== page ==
This then forces the challenger to ask questions that are hard-driving, questions that make folks at the board table very uncomfortable. The rest of the board, along with the administration, then acts shocked that such questions are being asked publicly.

    But a board meeting is simply the end result of the many one-on-one conversations between board members and administrators leading up to the meeting.

    Can you imagine my frustration over having to wait 6 months for data that the board had already reported to ODE? In addition, I am still waiting for promised data and reports.

    Certainly, these actions by the administration raises the level of frustration.

    So I ended up a very contentious board member. Administrators would meet with me asking what my issues were. They were simple and straight forward: provide the data I request in a timely manner; and, don't lie about stuff where I will find the truth in the end.

    The administration never changed its tactics. But, and this is a big but, they would appeal to decorum with the other board members. McFerson would buy that line time and time again.

    My favorite tale is one where I invited a resident/parent to speak at a board meeting about his concerns with a district sports program. Soon after, the coach exacted minor revenge on the resident's daughter. I asked for justice for the resident and his daughter. Nothing.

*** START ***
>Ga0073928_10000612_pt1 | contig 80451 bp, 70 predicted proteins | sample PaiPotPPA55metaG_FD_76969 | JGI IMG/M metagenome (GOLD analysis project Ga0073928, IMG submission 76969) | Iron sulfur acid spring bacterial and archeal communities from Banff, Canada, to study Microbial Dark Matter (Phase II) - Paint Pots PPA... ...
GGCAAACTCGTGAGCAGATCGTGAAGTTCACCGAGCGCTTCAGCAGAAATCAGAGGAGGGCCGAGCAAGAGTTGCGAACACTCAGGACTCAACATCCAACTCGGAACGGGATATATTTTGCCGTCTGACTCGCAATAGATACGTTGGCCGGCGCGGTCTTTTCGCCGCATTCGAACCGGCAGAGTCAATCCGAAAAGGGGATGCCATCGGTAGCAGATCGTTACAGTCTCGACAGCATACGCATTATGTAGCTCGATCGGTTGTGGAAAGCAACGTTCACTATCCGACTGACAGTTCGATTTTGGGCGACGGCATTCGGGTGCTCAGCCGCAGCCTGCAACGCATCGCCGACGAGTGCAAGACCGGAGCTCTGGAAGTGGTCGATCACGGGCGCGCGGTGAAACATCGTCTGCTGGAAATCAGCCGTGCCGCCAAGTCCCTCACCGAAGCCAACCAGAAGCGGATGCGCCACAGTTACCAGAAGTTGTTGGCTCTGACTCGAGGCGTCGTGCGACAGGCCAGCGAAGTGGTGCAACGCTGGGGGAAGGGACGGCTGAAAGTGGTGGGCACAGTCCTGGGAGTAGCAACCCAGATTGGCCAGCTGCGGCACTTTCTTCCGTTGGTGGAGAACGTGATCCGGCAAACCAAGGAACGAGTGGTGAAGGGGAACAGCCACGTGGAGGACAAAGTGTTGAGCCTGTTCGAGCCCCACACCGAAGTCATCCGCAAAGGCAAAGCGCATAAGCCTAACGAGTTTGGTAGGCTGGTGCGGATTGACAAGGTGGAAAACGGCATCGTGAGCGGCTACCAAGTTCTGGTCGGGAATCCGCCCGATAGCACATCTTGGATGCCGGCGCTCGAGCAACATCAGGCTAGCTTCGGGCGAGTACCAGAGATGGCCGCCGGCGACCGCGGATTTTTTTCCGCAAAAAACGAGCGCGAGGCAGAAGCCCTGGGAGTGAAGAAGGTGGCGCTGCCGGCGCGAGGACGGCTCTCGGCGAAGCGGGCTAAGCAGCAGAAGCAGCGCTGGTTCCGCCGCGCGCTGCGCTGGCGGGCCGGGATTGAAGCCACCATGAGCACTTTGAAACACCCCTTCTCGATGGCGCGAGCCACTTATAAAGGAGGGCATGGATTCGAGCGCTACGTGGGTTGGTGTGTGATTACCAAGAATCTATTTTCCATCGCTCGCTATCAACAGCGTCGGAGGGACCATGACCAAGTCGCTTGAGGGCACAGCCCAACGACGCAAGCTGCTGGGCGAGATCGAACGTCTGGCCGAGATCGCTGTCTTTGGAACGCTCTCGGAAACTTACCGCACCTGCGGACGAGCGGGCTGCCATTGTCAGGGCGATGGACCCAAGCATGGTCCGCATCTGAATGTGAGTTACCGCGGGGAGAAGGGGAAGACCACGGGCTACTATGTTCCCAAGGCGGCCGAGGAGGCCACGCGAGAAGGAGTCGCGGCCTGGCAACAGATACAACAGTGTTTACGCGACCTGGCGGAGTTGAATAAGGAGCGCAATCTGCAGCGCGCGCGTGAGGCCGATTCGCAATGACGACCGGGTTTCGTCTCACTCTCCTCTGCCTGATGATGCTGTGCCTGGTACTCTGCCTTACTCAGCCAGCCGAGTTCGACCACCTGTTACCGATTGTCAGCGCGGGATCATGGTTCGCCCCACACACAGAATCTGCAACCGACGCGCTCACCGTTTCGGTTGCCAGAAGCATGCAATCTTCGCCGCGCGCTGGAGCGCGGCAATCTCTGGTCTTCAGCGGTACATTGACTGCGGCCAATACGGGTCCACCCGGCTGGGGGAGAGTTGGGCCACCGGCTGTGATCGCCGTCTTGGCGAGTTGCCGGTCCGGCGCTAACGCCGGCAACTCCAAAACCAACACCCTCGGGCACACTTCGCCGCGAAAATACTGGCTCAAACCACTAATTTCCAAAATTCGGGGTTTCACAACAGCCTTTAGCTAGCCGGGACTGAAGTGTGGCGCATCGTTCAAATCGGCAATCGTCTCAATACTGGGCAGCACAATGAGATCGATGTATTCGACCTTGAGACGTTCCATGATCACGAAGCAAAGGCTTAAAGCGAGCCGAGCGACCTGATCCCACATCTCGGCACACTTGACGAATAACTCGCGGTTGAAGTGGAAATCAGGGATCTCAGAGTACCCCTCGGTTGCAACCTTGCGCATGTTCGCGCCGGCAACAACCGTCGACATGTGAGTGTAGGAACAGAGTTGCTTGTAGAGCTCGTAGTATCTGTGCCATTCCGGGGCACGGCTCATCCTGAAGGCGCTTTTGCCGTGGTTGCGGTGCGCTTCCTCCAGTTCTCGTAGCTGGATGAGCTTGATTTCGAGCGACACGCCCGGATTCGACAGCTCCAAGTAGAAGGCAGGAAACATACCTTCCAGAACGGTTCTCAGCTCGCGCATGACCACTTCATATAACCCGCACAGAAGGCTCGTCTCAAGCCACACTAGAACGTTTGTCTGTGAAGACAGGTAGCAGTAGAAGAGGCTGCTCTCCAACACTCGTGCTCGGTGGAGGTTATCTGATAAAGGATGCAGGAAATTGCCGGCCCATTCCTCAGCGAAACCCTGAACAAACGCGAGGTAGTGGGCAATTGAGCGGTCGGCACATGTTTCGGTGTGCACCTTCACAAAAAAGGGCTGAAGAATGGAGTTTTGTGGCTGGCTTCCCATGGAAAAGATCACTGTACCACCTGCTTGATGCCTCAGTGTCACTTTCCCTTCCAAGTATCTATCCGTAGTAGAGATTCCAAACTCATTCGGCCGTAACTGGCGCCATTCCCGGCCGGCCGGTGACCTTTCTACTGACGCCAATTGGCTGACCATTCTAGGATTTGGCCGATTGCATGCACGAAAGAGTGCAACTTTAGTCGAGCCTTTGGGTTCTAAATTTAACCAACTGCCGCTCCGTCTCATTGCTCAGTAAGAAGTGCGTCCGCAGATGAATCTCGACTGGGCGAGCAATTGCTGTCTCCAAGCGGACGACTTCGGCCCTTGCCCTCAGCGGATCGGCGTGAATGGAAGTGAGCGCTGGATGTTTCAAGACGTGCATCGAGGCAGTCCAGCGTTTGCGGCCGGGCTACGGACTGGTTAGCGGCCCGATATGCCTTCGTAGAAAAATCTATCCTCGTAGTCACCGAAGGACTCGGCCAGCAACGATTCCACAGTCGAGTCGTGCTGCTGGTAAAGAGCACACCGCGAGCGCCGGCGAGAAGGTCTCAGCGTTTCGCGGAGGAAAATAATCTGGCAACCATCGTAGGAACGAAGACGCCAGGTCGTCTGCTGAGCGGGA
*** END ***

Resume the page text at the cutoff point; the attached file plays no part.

So I had the resident come to the next board meeting and speak again. He did. I used this opportunity to express my disgust with the coach's actions (confirmed by others). The superintendent said that no school employee would do such thing -- "How dare I make such statements in public about dedicated school employees!" But the coach's actions were according to human nature and were well within the actions of other employees (things I cannot speak about but would make you ill).

    The superintendent's appeal to decorum worked. The other board members -- also subject to, and knowledgeable of, human nature -- sided with the superintendent. "School employees only serve to help kids." Amazing stuff.

    KK: After I resigned from the Olentangy school board due to conflicts with my employment, I was asked to remain a member of the board's Finance and Audit Committee.

    I only lasted two meetings before quitting out of frustration with a treasurer (the current treasurer) who had (has?) no working knowledge of state school funding.

    Paul: Ms. Smith has more patience than I could muster -- and, I suspect, more than you could muster. So be careful when observing board meetings. The meetings are only the tip of the iceberg of board member interactions with the administration and between themselves.

  4. Jim: